Govt considering SOE sales

Bill English has been quoted as saying the Government is considering the sale of certain state owned enterprises in its next term. Apparently the Government are currently preparing an “investment statement” that will outline what it considers possible.

Currently a significant portion of Government capital is tied up in the SOEs, around $40 billion dollars (around four times the size of the largest projected Government deficit).

SOEs perform, as a class, very poorly. Recent reports suggest that in the last financial year they returned 1.5% on equity. This is below the risk free rate of return.

Such poor allocation has real costs to the New Zealand economy. The opportunity cost of maintaining investment in such low returning assets (as a whole) effectively amounts to taxpayer resources being wasted.

It is therefore very worthwhile that the Government looks at its investments and considers whether SOEs might be better placed in the private sector’s hands.

  • “SOEs perform, as a class, very poorly. Recent reports suggest that in the last financial year they returned 1.5% on equity. This is below the risk free rate of return.

    – ah yes, made all the worse because the last financial year was one of bumper growth in the private sector. Oh, hang on…

  • The SOEs consistently perform poorly in terms on ROI, nothing new there.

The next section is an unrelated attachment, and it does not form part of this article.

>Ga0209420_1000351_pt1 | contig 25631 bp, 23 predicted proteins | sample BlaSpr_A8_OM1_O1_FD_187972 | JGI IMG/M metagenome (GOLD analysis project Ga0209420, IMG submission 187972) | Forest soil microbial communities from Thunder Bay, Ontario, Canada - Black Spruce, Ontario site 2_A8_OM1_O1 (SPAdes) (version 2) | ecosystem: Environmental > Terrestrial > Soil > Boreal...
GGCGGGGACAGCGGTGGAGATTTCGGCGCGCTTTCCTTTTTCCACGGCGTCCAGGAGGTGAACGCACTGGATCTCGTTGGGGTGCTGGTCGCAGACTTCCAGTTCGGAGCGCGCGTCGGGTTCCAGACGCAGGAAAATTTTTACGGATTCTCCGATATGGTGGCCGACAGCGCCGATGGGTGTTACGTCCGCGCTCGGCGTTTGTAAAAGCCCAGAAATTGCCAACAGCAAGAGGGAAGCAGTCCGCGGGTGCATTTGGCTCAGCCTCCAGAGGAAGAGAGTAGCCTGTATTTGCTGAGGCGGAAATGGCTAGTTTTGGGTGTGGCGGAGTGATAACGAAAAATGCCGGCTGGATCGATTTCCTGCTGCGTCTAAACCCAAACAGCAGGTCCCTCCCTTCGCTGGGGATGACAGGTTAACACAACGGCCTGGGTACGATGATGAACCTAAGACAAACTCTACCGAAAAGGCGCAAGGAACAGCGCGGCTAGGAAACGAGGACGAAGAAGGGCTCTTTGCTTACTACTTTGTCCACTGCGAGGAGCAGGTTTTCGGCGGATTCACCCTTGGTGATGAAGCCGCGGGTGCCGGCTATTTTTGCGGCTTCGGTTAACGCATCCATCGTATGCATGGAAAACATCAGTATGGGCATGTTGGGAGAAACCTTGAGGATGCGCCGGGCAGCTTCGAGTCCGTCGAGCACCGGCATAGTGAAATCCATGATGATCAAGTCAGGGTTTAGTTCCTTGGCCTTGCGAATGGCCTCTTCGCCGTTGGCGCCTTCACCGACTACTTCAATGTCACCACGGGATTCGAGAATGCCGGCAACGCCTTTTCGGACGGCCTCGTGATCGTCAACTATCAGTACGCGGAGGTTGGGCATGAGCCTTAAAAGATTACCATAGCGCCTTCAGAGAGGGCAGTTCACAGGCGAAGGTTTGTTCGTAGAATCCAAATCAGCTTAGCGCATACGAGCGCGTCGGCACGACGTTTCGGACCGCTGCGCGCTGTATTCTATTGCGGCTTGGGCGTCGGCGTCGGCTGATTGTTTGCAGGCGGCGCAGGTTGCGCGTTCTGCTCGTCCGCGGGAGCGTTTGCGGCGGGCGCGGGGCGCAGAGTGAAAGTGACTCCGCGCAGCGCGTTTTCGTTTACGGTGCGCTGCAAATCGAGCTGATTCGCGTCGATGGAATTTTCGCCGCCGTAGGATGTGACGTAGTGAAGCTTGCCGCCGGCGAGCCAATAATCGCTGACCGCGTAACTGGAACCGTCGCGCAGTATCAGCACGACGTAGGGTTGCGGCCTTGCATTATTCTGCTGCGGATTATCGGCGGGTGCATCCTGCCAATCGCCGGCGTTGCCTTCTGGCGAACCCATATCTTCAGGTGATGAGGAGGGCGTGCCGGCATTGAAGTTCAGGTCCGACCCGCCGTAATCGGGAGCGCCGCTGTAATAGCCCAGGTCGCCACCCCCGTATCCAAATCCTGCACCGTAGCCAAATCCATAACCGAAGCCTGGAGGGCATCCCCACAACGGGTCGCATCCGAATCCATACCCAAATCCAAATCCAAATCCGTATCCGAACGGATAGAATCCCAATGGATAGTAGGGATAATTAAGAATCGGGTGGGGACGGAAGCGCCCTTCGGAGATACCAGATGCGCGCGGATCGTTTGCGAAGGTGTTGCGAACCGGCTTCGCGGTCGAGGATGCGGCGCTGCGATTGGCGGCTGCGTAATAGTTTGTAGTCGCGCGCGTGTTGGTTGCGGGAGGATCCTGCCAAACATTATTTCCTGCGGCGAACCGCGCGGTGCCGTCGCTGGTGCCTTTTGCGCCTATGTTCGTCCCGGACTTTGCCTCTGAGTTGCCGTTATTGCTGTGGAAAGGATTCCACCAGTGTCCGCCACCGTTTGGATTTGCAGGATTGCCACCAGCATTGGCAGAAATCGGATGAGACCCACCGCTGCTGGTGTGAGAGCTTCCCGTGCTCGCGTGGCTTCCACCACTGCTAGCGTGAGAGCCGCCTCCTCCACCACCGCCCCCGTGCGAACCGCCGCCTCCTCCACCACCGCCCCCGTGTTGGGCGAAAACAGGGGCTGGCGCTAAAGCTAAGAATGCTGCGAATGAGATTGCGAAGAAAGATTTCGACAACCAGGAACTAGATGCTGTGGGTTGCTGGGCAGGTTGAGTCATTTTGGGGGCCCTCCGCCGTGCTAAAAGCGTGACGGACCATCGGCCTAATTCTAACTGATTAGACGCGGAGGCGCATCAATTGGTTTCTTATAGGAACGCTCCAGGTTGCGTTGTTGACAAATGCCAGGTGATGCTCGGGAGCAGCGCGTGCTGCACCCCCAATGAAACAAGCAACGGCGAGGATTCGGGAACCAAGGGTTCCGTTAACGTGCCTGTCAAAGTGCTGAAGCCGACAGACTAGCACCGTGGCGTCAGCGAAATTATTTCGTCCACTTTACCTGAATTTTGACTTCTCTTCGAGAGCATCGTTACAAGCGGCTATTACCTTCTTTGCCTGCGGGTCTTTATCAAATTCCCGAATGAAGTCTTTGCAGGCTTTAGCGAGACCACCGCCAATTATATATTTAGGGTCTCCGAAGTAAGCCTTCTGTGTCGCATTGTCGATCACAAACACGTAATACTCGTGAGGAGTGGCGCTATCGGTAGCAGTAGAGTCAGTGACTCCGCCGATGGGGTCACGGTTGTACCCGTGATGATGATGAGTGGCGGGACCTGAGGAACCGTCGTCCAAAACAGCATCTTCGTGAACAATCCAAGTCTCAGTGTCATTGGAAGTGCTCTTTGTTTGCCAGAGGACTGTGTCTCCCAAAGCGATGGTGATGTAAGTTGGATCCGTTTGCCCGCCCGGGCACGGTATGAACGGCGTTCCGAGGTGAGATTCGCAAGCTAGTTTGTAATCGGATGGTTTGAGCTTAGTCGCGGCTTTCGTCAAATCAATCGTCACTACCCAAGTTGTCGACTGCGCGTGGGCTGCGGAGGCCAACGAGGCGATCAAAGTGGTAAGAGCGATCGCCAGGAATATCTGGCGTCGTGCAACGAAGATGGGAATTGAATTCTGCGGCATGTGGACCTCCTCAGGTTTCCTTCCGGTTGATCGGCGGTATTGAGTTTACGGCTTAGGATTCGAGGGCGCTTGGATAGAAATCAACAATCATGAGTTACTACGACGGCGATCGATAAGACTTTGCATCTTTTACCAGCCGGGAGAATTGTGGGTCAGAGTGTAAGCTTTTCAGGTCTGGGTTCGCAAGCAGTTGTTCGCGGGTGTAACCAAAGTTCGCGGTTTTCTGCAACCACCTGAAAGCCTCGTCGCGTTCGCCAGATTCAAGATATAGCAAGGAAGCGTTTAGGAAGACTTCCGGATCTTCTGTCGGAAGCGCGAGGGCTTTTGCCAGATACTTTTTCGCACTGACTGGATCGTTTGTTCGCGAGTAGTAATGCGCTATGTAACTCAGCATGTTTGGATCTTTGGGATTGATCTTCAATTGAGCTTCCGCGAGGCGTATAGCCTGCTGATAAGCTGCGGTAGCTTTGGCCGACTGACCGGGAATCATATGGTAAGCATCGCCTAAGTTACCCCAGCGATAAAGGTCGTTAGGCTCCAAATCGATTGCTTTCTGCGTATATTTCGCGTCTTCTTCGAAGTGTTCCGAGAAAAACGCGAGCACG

• “The SOEs consistently perform poorly in terms on ROI, nothing new there.”

    1. Consistently perform worse than equivalent private firms in similar markets who are not simply extorting rents from natural monopolies? Really? Evidence?

    2. And if 1 (above) is true do you also have evidence that the poor ROIs in the case of current day NZ SOEs are worse due to efficiency issues or simply because the government has mandated low profits.

    BTW – your avatar is offensive. You should consider changing it.

  • 1. Given a lot of the Government’s own businesses operate in areas that might be considered quite far from the ‘perfect competition’ ideal, I’m not sure your point holds. I will look for more evidence on SOE returns on equity nonetheless, I am genuinely interested in seeking out more comparisons and was hoping this post might bring some to light.

    2. Irrespective of whether the Government has “mandated low profits” or not, it is still a waste of resources.

    And you should consider not being so sensitive.

  • Some (limited) evidence here that the ROI has increased to 4.4% recently in calendar year 2009:

    http://www.nzherald.co.nz/business/news/article.cfm?c_id=3&objectid=10647084

  • StephenR

    @goonix

    How is the evidence limited?

  • @StephenR
    It is a quote from a politician reported by a newspaper. I mean it is not a peer-reviewed study. 😛

  • Some (limited) evidence here that the ROI has increased to 4.4% recently in calendar year 2009

    Thanks for having a look for evidence.

    Recall that the original point in your post was that:

    It is therefore very worthwhile that the Government looks at its investments and considers whether SOEs might be better placed in the private sector’s hands.

    The fact that the aptly named Mr Power has managed to obtain higher rates of return from SOEs actually undercuts this point; it’s evidence that governments can increase rates of return if they so desire (one of my original points). Or, at least, it would be evidence if we could disentangle Mr Power’s achievements from global economic trends.

    Irrespective of whether the Government has “mandated low profits” or not, it is still a waste of resources.

    No it’s a socialisation of resources. Weather it’s a waste or not depends on a much more complicated interaction of:

    a. The direct impact on people’s welfare of power prices (to use the current example).
    b. The actual (as opposed to stylised and assumed) flow of prices and rents through an economy.